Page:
The CPSIA and the Creation of the Database
The Consumer Product Safety Improvement Act of 2008 (the CPSIA) was the most significant federal product safety legislation enacted in more than 30 years, since the enactment of the Consumer Product Safety Act and creation of the Consumer Product Safety Commission. The purpose of both the act and the commission was to protect consumers from dangerous and defective products; the CPSIA significantly expanded the scope of the act, increased the commission's authority and funding, imposed many additional product safety restrictions on businesses, and dramatically increased available civil penalties for noncompliance with the act.
The CPSIA focused heavily on products for or related to children, including: imposing an array of new material content requirements for toys, childcare articles, and children's products generally; expanding choking hazard warning requirements to catalogs and marketing materials; adopting an industry toy standard, ASTM F963-07, as a mandatory product safety rule; establishing new test laboratory accreditation and testing standards for certain product categories; and mandating that manufacturers certify that their products comply with all applicable product safety requirements. The CPSIA also expanded reporting obligations and granted the commission greater authority over recalls and the corrective actions that go along with them.
Many of the CPSIA's new standards and requirements were phased in over time, resulting in a flurry of activity from 2008 until 2011. Seemingly lost (but not forgotten) in the shuffle was the CPSIA requirement that the commission establish a database to house reports of harm that would be "publicly available; searchable; and accessible through the Internet website of the CPSC." 15 U.S.C. § 2055A(a)(1)(A)-(C). The commission worked steadily on the database, endured the industry harangue that the database concept itself was flawed and unfair, and survived a Congressional effort to de-fund the database. After a soft launch of the database in January 2011, the formal launch of the database and publication of reports submitted to it began on March 11, 2011. Since then, as before, there has been no shortage of controversy and criticism of the database and its content.
Database Nuts and Bolts
The CPSIA required the commission to create a database to house "[r]eports of harm relating to the use of consumer products …." 15 U.S.C. § 2055A(b)(1)(A). The database was required to be accessible through the commission's website, so the commission created a link from its website, Commission.gov, to the SaferProducts.gov webpage. SaferProducts.gov is devoted entirely to the database, including a consumer portal to submit reports, a business portal for manufacturers to register and respond to reports, and a search engine.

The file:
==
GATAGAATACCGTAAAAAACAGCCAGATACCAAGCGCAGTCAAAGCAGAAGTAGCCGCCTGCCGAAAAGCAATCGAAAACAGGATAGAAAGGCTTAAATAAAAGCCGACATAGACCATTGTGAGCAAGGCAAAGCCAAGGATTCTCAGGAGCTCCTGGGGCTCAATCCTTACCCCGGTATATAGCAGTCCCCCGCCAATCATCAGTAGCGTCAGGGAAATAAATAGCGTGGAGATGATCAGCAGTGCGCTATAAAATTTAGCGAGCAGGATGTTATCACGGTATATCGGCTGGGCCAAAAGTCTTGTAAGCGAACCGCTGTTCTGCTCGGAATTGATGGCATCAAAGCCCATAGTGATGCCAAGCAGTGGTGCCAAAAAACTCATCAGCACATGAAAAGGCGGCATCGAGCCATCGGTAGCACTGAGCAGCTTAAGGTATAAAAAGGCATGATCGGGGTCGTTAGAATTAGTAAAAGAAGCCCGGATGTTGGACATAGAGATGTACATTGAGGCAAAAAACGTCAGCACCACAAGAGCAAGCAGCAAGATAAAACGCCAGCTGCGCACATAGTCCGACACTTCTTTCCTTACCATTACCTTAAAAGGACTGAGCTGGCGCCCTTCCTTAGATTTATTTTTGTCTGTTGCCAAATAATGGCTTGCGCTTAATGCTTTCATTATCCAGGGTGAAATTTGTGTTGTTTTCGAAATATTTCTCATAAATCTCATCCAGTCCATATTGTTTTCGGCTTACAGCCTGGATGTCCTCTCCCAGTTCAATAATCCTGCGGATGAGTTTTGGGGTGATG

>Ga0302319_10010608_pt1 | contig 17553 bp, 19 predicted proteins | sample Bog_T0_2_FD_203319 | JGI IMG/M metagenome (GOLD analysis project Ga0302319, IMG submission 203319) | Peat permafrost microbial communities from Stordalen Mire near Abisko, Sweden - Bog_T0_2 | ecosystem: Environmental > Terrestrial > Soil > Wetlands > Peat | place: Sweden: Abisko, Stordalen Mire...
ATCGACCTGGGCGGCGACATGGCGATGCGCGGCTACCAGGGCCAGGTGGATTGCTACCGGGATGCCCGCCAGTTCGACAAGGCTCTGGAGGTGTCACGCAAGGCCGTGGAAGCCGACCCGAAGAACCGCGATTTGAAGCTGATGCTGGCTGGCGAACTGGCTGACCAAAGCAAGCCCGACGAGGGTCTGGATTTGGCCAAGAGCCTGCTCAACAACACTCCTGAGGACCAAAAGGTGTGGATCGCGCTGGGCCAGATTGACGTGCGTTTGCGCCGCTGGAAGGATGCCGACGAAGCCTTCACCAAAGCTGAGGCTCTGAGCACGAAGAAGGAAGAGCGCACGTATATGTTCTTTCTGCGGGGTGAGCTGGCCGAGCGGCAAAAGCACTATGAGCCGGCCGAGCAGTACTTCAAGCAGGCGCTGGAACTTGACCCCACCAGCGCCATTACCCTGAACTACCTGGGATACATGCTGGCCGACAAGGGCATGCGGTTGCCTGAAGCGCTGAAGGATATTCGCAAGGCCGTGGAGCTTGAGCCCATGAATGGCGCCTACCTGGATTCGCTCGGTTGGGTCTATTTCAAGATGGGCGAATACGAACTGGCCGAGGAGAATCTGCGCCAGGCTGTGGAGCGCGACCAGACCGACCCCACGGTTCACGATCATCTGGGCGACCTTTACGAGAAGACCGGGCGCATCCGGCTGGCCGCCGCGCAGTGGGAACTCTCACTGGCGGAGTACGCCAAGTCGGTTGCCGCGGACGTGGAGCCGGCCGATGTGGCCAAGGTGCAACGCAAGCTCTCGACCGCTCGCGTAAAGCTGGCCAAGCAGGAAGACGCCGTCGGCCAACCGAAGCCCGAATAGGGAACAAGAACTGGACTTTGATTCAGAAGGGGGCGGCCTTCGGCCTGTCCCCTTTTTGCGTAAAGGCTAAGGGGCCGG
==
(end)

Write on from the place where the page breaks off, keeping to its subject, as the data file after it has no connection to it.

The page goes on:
During the soft launch period, from January 24 through March 10, 2011, reports were received and responses were solicited from manufacturers, but those reports are not included in the searchable database, and the commission will not be entering data on its own from reports it received during the soft launch or in earlier years through its pre-CPSIA process. However, there is nothing to prevent resubmission of reports from the soft launch period (or earlier) by consumers. In addition, soft launch reports are still available through Freedom of Information Act (FOIA) requests.
Who Can File a Report?
Consumers, government agencies, health care professionals, child service providers, and public safety entities can file a report for publication on SaferProducts.gov. See 15 U.S.C. § 2055A(b)(1)(A)(i)-(v). The definition of "consumer" is extremely broad and includes not just users of products, but also family members, friends, attorneys, investigators, agents and observers of use of consumer products. See Publicly Available Consumer Product Safety Information Database Final Rule, 16 C.F.R. § 1102.10(a)(1). There is no requirement that the person submitting the report have personal knowledge regarding the product in question—a source of numerous complaints from industry.